One of the most common misconceptions among employers – large and small – is that they must hold an investigatory meeting as part of any disciplinary process, as well as the disciplinary hearing itself. In Sunshine Hotel v Goddard, the Employment Appeal Tribunal confirmed that there’s no such legal requirement.
When an employer carries out a disciplinary process, it should always follow the Acas Code of Practice (as well as its own policies). Failure to follow the Code isn’t unlawful in itself, but an employment tribunal must take the Code into account when considering whether or not an employer has acted reasonably. There are also implications on the amount a tribunal can award a successful claimant – for example, if an employee wins an unfair dismissal case, the tribunal can adjust the amount of compensation by up to 25% either way (if either the employer or employee has unreasonably failed to comply with the Code).
As for what’s needed as part of a disciplinary procedure, the Code provides that:
“It is important to carry out necessary investigations of potential disciplinary matters without unreasonable delay to establish the facts of the case. In some cases, this will require the holding of an investigatory meeting with the employee before proceeding to any disciplinary hearing. In others, the investigatory stage will be the collation of evidence by the employer for use at any disciplinary hearing.”
Provided it acts reasonably in its investigations, an employer therefore doesn’t need to hold an initial investigatory meeting – it only needs to conduct its investigations properly to establish the facts. Although nearly all cases will involve an investigation of some sort, the amount of investigation required will vary depending on the individual circumstances – as the Code notes, the more serious the allegation, the more thorough the level of investigation required.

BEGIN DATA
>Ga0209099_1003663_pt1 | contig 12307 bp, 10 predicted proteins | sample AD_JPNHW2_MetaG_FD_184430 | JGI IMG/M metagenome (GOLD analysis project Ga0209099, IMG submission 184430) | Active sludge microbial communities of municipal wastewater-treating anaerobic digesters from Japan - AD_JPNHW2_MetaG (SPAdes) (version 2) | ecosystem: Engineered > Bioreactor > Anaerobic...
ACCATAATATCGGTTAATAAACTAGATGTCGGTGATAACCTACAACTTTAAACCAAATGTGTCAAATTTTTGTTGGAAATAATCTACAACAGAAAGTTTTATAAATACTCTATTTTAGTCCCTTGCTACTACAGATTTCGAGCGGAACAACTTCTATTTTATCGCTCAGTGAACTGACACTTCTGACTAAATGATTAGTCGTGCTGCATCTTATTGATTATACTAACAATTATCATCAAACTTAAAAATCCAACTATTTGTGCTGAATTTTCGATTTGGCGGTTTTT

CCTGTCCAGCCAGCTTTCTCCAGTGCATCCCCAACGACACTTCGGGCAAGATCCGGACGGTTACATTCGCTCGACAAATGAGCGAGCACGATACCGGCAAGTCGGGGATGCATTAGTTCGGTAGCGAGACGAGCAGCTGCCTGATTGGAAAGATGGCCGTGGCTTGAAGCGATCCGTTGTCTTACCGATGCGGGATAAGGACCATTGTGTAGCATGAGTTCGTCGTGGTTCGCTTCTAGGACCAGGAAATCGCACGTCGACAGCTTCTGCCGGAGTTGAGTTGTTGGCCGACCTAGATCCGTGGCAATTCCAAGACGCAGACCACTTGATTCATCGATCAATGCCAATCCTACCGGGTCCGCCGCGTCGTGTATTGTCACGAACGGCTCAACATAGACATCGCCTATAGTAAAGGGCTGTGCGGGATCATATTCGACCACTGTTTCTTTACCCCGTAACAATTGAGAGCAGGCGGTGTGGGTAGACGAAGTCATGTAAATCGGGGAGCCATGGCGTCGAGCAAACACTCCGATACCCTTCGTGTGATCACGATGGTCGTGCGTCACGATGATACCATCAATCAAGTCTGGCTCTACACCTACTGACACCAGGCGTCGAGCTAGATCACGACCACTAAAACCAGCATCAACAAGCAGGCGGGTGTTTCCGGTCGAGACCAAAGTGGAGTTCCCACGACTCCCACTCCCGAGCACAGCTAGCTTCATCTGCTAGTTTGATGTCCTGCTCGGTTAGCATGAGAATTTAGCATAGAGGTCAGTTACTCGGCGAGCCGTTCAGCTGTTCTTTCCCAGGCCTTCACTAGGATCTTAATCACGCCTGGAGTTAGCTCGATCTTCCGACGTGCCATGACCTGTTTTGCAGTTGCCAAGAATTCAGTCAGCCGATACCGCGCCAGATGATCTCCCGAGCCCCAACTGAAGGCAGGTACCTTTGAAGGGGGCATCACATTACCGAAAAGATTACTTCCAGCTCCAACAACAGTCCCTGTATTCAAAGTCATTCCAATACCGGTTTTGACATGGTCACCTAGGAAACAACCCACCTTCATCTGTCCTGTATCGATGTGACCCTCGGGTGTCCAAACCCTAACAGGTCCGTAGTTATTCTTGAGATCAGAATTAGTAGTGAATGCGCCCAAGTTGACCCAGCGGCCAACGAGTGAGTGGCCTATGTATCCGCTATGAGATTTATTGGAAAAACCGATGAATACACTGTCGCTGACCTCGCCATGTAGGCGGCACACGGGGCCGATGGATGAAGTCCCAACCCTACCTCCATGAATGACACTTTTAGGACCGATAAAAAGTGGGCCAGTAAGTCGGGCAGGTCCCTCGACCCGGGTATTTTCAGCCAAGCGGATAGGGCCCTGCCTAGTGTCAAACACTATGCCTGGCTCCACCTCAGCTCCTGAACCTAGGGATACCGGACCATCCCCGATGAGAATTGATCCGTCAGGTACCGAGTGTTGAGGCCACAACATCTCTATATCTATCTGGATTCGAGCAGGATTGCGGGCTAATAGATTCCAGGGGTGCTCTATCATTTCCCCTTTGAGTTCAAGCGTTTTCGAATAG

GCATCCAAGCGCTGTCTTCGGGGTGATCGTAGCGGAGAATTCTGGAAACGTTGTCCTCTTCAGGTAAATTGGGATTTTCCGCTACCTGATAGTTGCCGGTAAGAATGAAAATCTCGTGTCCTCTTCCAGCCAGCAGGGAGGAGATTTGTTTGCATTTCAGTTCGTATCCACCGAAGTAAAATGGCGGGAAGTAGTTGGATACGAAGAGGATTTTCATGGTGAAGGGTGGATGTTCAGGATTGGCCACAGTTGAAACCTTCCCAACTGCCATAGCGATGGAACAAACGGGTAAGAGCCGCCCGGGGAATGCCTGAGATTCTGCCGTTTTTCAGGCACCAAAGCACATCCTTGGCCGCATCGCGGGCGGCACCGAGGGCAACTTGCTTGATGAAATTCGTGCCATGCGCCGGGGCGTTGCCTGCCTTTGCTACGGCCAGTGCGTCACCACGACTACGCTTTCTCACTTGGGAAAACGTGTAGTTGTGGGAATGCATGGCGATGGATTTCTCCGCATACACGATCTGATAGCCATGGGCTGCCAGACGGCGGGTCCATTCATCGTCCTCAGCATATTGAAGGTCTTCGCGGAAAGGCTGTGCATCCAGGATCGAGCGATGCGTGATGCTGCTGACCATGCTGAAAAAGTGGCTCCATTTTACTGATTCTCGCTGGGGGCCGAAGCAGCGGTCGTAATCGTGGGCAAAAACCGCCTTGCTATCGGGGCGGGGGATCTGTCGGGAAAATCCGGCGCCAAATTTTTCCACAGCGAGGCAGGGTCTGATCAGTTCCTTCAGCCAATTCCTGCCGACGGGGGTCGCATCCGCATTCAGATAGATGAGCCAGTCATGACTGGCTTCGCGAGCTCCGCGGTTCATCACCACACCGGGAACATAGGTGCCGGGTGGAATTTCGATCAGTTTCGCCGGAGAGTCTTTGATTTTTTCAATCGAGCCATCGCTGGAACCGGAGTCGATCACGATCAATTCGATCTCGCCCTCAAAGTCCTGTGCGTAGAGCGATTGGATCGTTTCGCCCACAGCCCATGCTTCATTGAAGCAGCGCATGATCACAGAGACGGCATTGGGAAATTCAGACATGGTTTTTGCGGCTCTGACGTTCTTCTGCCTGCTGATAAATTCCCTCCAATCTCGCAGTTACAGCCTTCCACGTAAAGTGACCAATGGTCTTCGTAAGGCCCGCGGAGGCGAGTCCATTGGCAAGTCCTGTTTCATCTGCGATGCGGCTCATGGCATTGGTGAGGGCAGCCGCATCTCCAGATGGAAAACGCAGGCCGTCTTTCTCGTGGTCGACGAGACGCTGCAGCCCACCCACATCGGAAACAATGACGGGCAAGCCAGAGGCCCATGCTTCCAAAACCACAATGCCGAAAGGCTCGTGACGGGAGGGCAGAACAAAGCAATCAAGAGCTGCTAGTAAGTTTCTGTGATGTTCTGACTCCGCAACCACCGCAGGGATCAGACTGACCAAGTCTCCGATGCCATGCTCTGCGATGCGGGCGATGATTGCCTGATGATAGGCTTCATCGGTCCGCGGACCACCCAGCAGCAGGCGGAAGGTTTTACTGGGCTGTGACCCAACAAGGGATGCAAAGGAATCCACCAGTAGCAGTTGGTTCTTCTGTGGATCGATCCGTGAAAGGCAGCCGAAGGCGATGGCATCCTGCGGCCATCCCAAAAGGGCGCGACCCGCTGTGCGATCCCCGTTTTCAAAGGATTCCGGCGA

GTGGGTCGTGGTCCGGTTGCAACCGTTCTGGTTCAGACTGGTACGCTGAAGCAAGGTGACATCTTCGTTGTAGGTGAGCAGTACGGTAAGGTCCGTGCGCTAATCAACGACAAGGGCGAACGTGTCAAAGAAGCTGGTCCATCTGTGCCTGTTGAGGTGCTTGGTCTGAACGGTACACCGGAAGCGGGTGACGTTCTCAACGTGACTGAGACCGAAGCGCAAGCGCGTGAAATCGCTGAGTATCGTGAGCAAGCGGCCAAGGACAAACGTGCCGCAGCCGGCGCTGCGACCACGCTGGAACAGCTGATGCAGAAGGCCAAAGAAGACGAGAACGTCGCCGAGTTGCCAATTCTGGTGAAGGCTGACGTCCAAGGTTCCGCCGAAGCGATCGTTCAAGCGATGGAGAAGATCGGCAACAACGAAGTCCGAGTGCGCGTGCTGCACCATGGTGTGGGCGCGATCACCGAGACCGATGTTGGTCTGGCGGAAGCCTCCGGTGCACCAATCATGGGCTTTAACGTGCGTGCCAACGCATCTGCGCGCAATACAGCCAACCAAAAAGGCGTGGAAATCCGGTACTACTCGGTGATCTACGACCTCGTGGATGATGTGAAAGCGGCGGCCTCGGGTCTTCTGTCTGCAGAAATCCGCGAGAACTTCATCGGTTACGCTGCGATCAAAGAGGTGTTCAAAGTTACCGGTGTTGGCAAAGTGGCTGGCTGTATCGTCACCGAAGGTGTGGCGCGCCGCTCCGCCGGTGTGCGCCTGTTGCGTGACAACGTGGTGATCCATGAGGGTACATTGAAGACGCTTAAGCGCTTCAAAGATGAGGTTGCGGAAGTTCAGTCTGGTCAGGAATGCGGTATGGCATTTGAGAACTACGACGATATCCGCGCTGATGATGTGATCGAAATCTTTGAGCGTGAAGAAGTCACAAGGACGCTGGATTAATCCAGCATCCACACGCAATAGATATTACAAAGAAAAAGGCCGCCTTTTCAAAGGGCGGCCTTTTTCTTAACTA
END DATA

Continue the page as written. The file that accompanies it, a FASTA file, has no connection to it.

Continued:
In most relatively straightforward cases, for example, it wouldn’t be considered unreasonable to hold only one disciplinary hearing (provided of course that the employer has carried out its investigations reasonably and without delay, and has presented the employee with full details of the allegations made against them to be able to respond meaningfully).
However, despite there being no statutory requirement to hold an initial investigatory meeting, employers should always be careful that no such requirement exists in any:
A failure to follow such an agreed requirement may lead to a successful claim for unfair dismissal (and potentially for breach of contract).
Finally, employers should always remember that there’s a difference between an investigation and any subsequent disciplinary proceedings – for example, if an employee admits guilt at an investigatory hearing, this doesn’t absolve the employer’s duty to hold a follow-up disciplinary hearing (in which the employee can present their case properly). Similarly, the Code makes it clear that an investigatory meeting should not, by itself, result in any disciplinary action.
For more information, please get in touch. Keep an eye out too on our upcoming events – we often hold breakfast briefings and training sessions on conducting investigations and disciplinary proceedings.